Exploring Oral Health Symptoms, Issues and Solutions

Does Epilepsy Affect Your Dental Health?

If you've recently been diagnosed with epilepsy, you might be wondering if your condition will affect your dental health. Although epilepsy doesn't directly have an impact on your teeth, there can be some circumstances where your teeth can be damaged as a result of the condition. This doesn't mean that your teeth will automatically become a problem site, but it's something you need to be aware of.

Damage During a Seizure

One of the key dental issues with epilepsy is the potential for damage incurred during a seizure. This can occur due to the uncontrollable nature of a seizure and the fact that your jaw might be tightly clenched during the episode. This means that you might be more susceptible to a number of issues:

  • You could chip or even crack a tooth during a seizure.
  • During particularly powerful seizures, you might destabilise a tooth from its socket.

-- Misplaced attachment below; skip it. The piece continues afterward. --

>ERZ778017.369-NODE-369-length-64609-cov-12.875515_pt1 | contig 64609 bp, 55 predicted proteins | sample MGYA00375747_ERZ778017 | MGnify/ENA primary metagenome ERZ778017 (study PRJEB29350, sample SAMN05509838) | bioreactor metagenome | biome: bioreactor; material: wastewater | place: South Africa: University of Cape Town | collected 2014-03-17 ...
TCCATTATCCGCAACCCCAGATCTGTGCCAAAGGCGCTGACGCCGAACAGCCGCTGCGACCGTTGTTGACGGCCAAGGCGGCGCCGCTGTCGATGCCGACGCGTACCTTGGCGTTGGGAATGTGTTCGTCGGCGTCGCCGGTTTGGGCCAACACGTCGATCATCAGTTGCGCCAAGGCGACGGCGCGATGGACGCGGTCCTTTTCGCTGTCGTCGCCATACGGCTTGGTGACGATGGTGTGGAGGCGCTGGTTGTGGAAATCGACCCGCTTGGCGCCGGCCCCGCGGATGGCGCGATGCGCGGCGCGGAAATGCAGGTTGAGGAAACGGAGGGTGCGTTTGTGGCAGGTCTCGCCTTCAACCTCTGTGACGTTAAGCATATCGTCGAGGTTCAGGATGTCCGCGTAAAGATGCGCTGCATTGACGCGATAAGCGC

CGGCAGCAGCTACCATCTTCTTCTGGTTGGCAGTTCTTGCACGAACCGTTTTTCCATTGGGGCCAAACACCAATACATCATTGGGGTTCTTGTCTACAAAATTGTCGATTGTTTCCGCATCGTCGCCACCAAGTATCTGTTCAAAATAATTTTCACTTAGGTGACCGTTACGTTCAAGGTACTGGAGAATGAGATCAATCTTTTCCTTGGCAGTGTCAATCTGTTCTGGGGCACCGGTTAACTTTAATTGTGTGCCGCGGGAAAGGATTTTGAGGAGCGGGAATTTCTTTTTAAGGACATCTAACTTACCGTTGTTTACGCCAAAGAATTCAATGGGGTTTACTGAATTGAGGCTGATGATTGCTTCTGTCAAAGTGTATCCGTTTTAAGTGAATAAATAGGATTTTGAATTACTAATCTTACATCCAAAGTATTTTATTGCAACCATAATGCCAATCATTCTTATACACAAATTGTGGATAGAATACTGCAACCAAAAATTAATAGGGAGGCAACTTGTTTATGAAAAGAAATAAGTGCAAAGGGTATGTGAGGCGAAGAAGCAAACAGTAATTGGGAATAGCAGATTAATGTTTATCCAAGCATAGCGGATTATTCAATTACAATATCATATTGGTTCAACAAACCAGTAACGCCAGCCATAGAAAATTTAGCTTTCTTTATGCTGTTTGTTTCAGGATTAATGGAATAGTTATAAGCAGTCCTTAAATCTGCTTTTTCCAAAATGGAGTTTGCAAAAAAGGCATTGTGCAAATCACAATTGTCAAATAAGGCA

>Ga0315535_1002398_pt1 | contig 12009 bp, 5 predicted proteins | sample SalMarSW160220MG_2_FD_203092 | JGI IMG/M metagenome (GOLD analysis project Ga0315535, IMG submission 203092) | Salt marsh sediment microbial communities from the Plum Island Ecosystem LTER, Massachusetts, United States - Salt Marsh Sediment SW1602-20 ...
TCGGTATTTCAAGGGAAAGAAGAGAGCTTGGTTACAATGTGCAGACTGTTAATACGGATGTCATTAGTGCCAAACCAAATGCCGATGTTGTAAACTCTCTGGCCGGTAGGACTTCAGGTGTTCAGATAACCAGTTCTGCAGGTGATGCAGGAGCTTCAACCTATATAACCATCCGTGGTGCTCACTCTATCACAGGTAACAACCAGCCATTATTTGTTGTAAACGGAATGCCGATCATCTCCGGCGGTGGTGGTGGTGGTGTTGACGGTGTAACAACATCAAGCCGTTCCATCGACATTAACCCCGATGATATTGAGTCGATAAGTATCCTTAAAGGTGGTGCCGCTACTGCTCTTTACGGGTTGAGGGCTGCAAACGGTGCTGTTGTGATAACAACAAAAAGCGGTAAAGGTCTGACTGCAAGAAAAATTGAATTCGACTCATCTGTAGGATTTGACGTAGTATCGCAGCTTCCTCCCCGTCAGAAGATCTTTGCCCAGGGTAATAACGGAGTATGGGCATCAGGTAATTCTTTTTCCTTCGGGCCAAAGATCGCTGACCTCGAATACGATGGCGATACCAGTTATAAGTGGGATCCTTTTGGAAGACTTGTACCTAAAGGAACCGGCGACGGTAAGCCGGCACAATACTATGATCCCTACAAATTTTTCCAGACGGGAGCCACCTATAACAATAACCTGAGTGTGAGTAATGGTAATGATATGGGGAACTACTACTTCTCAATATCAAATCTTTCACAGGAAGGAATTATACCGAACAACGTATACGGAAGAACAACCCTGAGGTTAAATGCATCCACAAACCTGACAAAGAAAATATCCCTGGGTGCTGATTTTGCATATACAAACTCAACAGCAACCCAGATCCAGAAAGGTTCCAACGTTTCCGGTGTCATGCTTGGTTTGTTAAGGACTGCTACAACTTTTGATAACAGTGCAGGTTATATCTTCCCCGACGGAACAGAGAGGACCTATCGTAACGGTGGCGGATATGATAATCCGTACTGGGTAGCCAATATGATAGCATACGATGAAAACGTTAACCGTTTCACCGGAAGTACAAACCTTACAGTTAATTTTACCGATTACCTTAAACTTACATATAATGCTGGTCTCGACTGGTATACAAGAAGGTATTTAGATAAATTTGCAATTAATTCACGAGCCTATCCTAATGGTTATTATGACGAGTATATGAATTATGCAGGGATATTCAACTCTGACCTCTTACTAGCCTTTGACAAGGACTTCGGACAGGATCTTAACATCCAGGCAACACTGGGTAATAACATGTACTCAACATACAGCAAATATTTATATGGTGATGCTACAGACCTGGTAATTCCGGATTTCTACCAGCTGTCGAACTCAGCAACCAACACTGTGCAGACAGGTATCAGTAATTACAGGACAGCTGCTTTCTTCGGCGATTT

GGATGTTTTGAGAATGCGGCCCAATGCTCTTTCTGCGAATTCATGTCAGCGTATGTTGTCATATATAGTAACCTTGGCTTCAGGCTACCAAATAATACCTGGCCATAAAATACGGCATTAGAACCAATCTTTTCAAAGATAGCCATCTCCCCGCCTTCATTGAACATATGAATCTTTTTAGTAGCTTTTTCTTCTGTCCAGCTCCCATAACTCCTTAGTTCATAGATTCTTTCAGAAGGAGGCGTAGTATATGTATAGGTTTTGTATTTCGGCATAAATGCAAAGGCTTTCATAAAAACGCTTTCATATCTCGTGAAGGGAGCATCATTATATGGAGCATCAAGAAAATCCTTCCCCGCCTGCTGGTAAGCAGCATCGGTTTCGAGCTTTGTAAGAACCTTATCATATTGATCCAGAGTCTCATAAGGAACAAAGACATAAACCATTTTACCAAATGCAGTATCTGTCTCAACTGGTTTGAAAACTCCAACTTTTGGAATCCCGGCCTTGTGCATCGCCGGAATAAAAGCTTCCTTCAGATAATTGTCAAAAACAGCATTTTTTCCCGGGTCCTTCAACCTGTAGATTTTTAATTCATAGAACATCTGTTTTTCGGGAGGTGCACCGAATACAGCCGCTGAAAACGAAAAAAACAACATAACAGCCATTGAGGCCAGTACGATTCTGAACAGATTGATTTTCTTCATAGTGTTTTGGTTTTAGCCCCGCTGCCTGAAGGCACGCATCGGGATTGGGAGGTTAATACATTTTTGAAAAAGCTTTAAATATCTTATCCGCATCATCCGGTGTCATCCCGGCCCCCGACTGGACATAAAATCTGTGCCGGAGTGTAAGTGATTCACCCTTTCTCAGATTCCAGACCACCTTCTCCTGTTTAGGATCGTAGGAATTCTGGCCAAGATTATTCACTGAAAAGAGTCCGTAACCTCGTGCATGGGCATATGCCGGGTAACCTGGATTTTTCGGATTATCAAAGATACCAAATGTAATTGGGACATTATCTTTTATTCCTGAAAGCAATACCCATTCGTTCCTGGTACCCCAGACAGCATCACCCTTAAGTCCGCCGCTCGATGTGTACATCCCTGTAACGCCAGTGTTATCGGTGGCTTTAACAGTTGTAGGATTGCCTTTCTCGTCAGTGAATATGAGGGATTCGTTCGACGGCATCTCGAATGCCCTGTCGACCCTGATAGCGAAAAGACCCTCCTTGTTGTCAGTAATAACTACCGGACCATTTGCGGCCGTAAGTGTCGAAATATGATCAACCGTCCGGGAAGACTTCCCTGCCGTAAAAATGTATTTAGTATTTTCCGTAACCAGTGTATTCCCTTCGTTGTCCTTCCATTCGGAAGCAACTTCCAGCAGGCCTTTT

• Tissue damage is also possible, due to inadvertently biting the internal lining of your cheeks during a seizure.

This does not mean that you need to visit a dentist after each seizure, although you should certainly do so if you notice that something is wrong, such as pain, discomfort, a visible chip or another form of damage to a tooth.

Dental Treatment

Epilepsy doesn't mean that you will encounter any major obstacles when seeking dental treatment, but additional considerations must be made. What does this involve?

Inform Your Dentist

Be sure that your dentist is aware of your condition. This can lead them to take additional precautions during your treatment session. One of the most important things they will need to know is the precise medication you have been prescribed, as they will need to be sure that it's suitable to be used in conjunction with any medication and/or anaesthetic that your dental treatment may require.

Triggers and Timing

Although each case of epilepsy has its own specific variations, you might also find that your seizures have direct triggers (circumstances or substances which can sometimes result in a seizure). Obviously, you should avoid these triggers as much as possible prior to your dental appointment. Additionally, it has been found that some epilepsy sufferers are more likely to experience a seizure at certain times of the day. Should this apply to you, even if you haven't been living with epilepsy for that long, you should avoid scheduling your dental appointment at a time of day when a seizure might be more likely.  

Your epilepsy should not prevent you from enjoying a high standard of dental health, but it can create additional issues which need to be addressed with your dentist.